Quantcast

Question about cream

SoapMakingForum

Help Support SoapMakingForum:

JuneP

Well-Known Member
Joined
Oct 29, 2014
Messages
713
Reaction score
290
Location
Eagle Point, Oregon
I'm making soap this afternoon and I want to try to add some cream to the recipe and don't know if there's anything special I should do. Normally I just cover my finished soap with a towel and let it sit 24-48 hrs but I see that some people put goats milk soap in the freezer or fridge for a while.

I've got a fairly large batch for me with 59.5 oz of oils to fill 3 different molds, so I don't want to screw it up with not handling the cream addition properly.

Thanks for any input on this. Also, I'm adding 5% of the oil for the amount of cream and will deduct that amount from the water. Is this what any of you use?

Thanks for any input!
June
 

shunt2011

Staff member
Admin
Joined
Apr 2, 2012
Messages
15,154
Reaction score
9,344
Location
Michigan
I use cream in my soap and I do the split method. 50/50 water for the lye then add the milk to the oils before the lye mixture.

I gel my soaps so I insulate them and just check periodically to make sure it doesn't overheat.
 

kumudini

Well-Known Member
Joined
Mar 11, 2015
Messages
824
Reaction score
406
Ditto what Shunt said, but with cream you might want to go lighter may be do a 75/25 split with lye water/cream as there is a lot more of fat in the cream. Typical fat percentage in whole milk is 3.2 while cream has minimum 30% and it will throw off your SF calculations considerably.
I would definitely add the cream to the oils and not in the lye water.
If you don't add any extra sugar to your batch, you might not need to refrigerate, but definitely don't insulate.
 

JuneP

Well-Known Member
Joined
Oct 29, 2014
Messages
713
Reaction score
290
Location
Eagle Point, Oregon
Thanks everyone!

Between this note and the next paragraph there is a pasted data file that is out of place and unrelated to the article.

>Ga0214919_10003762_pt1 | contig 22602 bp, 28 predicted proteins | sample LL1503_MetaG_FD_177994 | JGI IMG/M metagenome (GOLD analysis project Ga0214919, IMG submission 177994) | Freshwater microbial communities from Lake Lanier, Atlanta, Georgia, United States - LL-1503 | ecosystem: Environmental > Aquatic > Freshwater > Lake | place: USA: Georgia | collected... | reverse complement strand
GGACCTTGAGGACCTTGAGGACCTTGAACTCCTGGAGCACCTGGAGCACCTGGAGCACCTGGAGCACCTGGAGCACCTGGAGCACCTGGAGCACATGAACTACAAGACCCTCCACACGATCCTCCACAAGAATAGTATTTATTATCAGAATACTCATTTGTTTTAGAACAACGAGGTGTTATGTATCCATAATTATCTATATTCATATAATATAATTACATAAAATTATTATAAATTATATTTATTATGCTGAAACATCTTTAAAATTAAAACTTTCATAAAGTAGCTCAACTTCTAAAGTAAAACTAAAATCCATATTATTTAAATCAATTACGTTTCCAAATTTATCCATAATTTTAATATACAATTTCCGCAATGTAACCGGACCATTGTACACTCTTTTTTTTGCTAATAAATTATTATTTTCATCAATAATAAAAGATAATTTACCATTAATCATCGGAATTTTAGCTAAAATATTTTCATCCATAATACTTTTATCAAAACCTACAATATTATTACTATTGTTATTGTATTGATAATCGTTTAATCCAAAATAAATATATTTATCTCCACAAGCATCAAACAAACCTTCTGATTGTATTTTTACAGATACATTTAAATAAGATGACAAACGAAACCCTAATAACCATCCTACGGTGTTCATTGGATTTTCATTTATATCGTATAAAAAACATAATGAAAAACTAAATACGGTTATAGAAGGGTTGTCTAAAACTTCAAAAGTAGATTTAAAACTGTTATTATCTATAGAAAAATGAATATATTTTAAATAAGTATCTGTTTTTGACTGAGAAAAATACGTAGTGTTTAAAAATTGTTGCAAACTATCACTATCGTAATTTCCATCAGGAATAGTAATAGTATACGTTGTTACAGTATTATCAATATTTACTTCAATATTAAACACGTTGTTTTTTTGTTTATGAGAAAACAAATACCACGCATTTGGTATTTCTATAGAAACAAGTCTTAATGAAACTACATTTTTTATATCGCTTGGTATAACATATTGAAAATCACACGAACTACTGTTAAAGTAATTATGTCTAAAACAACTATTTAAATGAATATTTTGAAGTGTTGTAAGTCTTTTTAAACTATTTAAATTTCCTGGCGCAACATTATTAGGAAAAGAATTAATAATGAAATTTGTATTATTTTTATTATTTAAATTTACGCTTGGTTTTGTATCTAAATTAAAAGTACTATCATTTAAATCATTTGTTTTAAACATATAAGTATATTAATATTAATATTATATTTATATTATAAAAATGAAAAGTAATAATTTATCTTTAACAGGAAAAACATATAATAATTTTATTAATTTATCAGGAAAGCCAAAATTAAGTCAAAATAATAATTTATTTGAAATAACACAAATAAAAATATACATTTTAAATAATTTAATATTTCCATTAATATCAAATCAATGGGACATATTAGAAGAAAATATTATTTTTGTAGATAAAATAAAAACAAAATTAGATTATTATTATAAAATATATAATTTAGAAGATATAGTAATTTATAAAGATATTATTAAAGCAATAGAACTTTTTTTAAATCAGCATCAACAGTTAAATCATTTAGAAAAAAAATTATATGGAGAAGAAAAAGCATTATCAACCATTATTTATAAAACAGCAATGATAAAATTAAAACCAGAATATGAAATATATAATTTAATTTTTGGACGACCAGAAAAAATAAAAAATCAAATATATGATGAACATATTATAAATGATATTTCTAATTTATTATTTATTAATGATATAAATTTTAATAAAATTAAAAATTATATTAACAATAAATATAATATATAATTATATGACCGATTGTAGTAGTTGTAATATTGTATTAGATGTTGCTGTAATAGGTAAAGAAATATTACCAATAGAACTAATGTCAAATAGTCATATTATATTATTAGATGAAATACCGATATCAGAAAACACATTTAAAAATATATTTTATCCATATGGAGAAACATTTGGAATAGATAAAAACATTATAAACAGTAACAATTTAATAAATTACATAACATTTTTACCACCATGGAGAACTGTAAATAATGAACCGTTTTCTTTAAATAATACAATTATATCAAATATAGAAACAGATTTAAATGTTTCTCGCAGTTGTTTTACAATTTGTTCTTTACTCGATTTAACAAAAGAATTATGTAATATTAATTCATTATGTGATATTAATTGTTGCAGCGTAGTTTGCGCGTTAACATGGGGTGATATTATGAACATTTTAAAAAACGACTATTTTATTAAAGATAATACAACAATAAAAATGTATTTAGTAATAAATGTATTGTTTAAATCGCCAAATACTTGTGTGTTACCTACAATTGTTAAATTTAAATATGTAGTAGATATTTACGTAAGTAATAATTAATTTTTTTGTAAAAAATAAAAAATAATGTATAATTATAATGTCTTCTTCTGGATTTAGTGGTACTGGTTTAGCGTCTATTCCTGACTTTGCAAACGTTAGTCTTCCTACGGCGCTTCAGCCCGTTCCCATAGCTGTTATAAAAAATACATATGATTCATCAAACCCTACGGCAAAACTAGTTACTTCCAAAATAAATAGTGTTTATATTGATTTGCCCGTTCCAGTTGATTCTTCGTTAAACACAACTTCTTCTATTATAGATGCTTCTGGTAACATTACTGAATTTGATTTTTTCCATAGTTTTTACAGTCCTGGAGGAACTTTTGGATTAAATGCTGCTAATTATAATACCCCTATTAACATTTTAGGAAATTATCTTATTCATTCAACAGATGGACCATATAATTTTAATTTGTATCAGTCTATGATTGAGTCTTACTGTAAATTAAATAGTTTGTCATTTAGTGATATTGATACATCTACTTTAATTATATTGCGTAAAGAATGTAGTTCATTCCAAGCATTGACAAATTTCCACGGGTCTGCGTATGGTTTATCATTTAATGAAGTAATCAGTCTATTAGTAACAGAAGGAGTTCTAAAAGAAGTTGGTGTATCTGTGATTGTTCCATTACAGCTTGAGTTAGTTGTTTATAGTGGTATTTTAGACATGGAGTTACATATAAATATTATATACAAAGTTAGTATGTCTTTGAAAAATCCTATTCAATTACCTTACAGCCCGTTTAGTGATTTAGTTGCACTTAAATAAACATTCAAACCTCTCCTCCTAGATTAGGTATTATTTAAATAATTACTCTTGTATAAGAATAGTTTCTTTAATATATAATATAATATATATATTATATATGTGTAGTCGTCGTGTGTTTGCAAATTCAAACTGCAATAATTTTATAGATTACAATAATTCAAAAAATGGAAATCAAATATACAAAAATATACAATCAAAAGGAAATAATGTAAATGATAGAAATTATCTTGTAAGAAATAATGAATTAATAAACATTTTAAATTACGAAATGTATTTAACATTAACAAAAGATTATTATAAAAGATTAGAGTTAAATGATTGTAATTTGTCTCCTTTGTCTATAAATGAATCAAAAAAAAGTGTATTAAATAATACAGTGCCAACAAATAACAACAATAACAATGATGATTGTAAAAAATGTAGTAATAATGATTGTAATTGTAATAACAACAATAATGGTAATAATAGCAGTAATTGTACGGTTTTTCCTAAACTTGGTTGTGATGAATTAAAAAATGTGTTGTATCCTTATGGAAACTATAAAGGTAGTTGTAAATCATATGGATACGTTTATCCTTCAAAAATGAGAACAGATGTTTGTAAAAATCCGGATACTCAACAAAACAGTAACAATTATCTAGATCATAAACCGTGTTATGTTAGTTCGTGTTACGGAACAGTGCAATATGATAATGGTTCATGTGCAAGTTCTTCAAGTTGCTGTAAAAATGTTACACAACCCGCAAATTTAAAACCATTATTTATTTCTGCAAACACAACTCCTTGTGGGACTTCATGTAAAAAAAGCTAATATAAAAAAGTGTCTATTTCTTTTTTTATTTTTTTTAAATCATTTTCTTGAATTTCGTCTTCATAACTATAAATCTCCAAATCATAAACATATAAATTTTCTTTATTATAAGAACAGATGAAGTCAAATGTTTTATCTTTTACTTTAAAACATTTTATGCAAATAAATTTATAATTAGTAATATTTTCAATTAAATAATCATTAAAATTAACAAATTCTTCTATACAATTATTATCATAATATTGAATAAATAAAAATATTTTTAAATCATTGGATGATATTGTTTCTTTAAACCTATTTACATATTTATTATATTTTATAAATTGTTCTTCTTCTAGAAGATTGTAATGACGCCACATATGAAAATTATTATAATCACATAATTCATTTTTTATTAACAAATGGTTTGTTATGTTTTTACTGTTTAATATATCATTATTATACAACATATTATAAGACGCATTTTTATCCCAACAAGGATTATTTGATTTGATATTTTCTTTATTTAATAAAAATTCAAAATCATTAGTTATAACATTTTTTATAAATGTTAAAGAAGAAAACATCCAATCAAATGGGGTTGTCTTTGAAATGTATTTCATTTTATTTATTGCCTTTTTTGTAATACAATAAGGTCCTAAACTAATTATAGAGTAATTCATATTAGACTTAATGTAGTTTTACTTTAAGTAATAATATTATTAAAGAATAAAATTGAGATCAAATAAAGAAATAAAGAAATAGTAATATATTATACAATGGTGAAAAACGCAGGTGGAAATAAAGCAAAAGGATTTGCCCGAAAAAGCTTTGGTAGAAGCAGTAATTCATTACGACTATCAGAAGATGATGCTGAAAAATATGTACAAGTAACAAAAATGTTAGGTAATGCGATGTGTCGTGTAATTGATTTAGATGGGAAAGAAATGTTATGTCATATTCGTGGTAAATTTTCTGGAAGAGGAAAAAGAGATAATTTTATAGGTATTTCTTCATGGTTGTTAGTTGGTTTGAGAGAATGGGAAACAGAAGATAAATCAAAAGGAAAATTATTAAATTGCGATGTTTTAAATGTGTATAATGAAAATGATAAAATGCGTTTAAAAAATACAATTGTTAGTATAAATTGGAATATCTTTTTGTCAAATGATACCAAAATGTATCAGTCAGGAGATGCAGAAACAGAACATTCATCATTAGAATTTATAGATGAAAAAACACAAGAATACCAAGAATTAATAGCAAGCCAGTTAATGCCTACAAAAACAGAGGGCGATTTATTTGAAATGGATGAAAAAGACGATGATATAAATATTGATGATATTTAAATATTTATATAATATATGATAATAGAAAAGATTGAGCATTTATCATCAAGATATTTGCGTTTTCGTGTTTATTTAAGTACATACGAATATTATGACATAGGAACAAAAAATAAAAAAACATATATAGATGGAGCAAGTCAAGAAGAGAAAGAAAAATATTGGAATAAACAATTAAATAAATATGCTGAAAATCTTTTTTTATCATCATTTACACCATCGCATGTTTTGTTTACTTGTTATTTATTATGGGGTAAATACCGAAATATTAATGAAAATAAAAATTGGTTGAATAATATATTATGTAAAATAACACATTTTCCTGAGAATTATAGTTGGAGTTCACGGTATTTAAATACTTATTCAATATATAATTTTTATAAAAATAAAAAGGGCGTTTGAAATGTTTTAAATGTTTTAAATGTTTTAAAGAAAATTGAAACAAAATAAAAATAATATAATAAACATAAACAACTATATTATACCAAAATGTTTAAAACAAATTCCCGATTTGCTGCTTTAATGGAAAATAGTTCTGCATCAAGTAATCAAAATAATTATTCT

I added the cream to the oils along with the rose kaolin and the TiO2 and the colloidal oats. I only added 5% of the oils as cream in the recipe. I'll cover the the molds with saran wrap and won't wrap heavy towels around them; but I've got two shallow cardboard boxes that I'll put them in just put them in and check them often for over heating.

Thanks for the input. This is definitely a new experiment for me with all those additions.

June
 

JuneP

Well-Known Member
Joined
Oct 29, 2014
Messages
713
Reaction score
290
Location
Eagle Point, Oregon
So far the soaps aren't overheating in the cardboard boxes, so I guess the amount of cream I used wasn't enough to over heat the soaps.

On the other hand I think I may have another problem and I don't know what caused it. I discovered it when I was trying to do a little texturing on the top of the soap in the 1 lb square mold and I saw these little, tiny pieces of what looked like unmelted oils or???? The best way to describe it is that it looked like slightly lumpy gravy with tiny (about 1/16 or 1/32") round lumps.

My hard oils and mango butter were well melted in the microwave with just a few pieces still unmelted but very soft, and I stick blended them very well before adding the mix o the other oils;s o I don't know what could have caused this - very strange.

One other thing that came to mind is that maybe one or two of the raw materials were outdated. The mango butter I used has been refrigerated and has no date on it. The coconut oil did not mix well after setting the bottle in water, so I used a piece of dowel to mix it up as much as possible before pouring out the amount I needed for the recipe. There was no expiration date on that either. The palm oil was not out of date. Any ideas of what can cause this?

Thanks!
June
 

JuneP

Well-Known Member
Joined
Oct 29, 2014
Messages
713
Reaction score
290
Location
Eagle Point, Oregon
First I mixed the melted lard,palm,coconut, mango well after their initial melt in the microwave, Then I added the mixture to the Olive, Rice Bran, Castor Oil mixture Then I added my colloidal oats, rose kaolin and cream and mixed all very very well with the stick blender like the other oils.

Then I added the strained lye/water/tussah silk mixture and blended very very well for quite a while. I did soap at room temperature as I've done with my other soaps. My mixed oils were about 78 degrees and my lye solution was around 75 degrees.